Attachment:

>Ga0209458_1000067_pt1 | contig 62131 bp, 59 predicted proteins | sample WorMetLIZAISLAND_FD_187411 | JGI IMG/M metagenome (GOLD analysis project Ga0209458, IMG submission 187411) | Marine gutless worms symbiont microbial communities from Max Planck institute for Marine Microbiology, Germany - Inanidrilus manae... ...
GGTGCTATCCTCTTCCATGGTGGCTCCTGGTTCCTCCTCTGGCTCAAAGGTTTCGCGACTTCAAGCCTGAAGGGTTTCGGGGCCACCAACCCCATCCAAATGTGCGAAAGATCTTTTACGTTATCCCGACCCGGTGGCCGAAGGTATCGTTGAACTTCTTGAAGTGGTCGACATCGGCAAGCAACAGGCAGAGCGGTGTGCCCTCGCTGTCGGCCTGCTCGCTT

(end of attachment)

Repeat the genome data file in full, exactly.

>Ga0209458_1000067_pt1 | contig 62131 bp, 59 predicted proteins | sample WorMetLIZAISLAND_FD_187411 | JGI IMG/M metagenome (GOLD analysis project Ga0209458, IMG submission 187411) | Marine gutless worms symbiont microbial communities from Max Planck institute for Marine Microbiology, Germany - Inanidrilus manae... ...
GGTGCTATCCTCTTCCATGGTGGCTCCTGGTTCCTCCTCTGGCTCAAAGGTTTCGCGACTTCAAGCCTGAAGGGTTTCGGGGCCACCAACCCCATCCAAATGTGCGAAAGATCTTTTACGTTATCCCGACCCGGTGGCCGAAGGTATCGTTGAACTTCTTGAAGTGGTCGACATCGGCAAGCAACAGGCAGAGCGGTGTGCCCTCGCTGTCGGCCTGCTCGCTT